Lightroom is a true crossover app that straddles the shifting line between advanced amateur and professional photography. While Lightroom is available via Creative Cloud subscription, it’s also available as a stand-alone license-based application for non-subscription purchase. While primarily a photo manager on par with Apple’s Aperture, Lightroom offers a high degree of editing functionality. Hobbyists with advanced knowledge of editing techniques or who shoot Raw may well find Lightroom an acceptable substitute for Adobe’s high-end editor. Lightroom has an agreeable one-window interface that’s easy to work with. Advanced new features include Upright, which offers four options for straightening images with a mouse click; smart previews for working on images when originals aren’t available; advanced healing brush to correct irregular shapes; and a radial gradient tool that directs the viewer’s focus within an image.
Apple Aperture 3.5 ($80)
Aperture has long been a Mac photo-imaging favorite, on par with Adobe Lightroom. While it bills itself as more photo organizer than editor, like Lightroom, it has a great many image- editing features that hobbyists and enthusiasts can rely on. Newer versions of the app fully support Mac Retina displays and join together the databases of both the Aperture and iPhoto libraries to promote the smooth transition back and forth between the different photo editors. A new white-balance tool, an enhanced shadow-highlight editor, and an improved auto enhance feature balance the app’s concentration on photo editing. Add fast browsing and full-screen operation into the mix alongside integration of Faces, Places, and Photo Stream features, and you get a full set of sharing and syncing options to top off the Aperture package.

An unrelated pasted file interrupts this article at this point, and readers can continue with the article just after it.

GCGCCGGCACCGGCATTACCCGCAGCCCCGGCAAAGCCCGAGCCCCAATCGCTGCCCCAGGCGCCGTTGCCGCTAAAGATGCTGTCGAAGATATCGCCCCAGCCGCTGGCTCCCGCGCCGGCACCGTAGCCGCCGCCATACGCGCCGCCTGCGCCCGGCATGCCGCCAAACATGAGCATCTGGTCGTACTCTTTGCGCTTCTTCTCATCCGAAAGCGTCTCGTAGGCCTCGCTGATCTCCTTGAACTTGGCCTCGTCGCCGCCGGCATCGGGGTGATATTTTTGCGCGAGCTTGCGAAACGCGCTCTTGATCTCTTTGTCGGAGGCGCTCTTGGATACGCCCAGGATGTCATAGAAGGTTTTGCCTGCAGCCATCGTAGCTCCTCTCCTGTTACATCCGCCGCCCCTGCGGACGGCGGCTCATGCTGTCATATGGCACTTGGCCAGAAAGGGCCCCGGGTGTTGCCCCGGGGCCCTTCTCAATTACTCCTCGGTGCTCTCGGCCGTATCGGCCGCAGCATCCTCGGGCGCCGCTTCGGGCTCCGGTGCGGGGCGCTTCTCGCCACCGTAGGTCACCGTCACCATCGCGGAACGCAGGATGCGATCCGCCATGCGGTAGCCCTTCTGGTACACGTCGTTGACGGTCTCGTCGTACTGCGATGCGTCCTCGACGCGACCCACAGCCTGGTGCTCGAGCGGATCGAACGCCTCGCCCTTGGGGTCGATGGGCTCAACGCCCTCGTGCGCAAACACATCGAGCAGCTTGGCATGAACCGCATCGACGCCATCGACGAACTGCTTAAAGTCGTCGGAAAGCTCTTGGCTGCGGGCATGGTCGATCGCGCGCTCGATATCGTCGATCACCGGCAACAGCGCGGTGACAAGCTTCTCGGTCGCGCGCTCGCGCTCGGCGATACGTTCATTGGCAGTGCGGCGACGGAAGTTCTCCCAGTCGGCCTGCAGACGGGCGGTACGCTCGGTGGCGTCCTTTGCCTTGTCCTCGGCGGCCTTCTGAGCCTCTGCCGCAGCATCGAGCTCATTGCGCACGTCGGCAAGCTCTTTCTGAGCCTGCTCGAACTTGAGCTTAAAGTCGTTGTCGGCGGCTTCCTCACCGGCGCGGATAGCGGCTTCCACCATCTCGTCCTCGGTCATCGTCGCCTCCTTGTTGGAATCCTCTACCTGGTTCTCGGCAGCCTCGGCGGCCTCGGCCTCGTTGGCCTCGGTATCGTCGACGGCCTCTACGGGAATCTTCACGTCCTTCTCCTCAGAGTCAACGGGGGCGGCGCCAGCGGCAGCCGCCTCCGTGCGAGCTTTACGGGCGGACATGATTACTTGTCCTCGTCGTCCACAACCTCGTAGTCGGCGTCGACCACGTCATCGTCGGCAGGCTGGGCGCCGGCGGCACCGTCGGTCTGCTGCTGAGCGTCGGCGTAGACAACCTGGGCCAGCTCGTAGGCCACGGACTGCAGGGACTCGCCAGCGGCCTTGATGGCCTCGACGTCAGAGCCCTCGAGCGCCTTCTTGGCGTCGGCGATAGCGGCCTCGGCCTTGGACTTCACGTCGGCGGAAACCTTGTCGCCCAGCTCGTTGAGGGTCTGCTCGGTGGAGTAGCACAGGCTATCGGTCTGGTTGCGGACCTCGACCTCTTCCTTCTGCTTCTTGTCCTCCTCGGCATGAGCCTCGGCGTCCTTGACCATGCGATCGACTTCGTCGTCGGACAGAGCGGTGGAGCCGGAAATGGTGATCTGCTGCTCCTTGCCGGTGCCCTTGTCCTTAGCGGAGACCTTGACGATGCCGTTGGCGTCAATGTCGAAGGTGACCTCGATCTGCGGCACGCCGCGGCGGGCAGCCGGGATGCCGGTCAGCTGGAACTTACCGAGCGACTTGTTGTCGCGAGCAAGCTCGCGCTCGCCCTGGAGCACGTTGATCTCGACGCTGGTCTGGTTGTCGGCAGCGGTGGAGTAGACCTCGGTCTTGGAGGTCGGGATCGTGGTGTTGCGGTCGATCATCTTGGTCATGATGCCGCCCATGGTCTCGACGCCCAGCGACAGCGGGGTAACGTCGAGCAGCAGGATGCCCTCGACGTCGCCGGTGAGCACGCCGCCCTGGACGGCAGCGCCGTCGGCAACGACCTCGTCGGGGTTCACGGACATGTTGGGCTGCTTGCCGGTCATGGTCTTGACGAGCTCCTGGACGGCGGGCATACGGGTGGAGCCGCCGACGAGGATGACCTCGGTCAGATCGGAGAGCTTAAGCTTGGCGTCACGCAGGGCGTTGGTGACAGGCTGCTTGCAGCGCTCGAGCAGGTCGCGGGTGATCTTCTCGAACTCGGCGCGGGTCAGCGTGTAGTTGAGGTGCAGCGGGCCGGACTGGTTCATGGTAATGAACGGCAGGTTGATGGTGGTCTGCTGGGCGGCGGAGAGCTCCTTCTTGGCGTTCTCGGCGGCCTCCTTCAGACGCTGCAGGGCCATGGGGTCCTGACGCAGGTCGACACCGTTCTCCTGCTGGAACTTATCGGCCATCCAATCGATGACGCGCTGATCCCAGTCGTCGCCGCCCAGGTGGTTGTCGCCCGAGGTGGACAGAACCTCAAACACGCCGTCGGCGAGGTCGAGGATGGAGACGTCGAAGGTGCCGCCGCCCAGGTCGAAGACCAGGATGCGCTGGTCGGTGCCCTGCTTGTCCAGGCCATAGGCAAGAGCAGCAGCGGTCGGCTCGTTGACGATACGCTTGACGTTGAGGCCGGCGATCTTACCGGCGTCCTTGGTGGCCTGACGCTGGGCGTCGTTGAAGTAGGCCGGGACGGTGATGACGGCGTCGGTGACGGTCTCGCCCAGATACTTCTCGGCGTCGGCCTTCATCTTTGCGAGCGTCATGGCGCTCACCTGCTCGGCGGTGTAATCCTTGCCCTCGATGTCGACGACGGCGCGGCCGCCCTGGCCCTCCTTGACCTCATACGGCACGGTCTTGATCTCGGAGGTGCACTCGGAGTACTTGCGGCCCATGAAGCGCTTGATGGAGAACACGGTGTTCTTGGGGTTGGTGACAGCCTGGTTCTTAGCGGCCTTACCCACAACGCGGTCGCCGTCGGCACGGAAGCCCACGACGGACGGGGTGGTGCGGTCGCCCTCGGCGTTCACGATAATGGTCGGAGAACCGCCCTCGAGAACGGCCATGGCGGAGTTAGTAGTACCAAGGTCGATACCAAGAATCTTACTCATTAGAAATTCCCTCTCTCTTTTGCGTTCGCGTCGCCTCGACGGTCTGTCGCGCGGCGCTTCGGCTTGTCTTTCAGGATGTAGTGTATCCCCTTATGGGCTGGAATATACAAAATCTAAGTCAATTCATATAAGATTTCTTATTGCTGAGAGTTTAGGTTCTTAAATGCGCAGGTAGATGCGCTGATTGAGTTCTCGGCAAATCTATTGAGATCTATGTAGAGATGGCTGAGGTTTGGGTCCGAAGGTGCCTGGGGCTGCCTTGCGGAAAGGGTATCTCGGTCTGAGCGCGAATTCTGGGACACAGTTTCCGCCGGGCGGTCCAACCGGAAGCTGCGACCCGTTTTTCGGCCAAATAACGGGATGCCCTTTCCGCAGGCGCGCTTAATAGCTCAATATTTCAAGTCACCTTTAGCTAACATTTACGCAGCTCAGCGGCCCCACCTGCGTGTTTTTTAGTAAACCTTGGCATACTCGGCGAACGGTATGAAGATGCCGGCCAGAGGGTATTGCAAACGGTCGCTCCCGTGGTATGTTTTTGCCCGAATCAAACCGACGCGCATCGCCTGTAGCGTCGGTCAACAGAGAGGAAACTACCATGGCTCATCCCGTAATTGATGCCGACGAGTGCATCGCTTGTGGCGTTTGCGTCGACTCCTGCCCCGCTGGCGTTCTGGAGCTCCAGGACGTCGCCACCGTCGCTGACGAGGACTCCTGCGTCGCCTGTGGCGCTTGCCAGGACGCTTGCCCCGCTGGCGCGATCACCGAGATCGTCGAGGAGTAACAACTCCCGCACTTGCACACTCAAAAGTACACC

More consumer-oriented than Aperture, and simpler to use than Photoshop Elements,
iPhoto for Mac is the hub of Apple’s iLife suite. With iPhoto, you can add special effects to images, correct exposure, remove red‑eye, remove unwanted objects, and fix images with an assortment of sophisticated controls. Use effects to convert photos to black and white, add vignettes, blur edges, and more. The photos you take on your iOS devices can automatically appear in iPhoto via Photo Stream, ready for sharing. Slideshow themes enhance the look and sharing options for your photo collection. When you’re done with an iPhoto edit, you can also get something to show for it. Right from the app, you can order professional prints, photo books, cards, and calendars. This 64-bit app shares a unified database with Aperture, which offers even more advanced image-editing opportunities.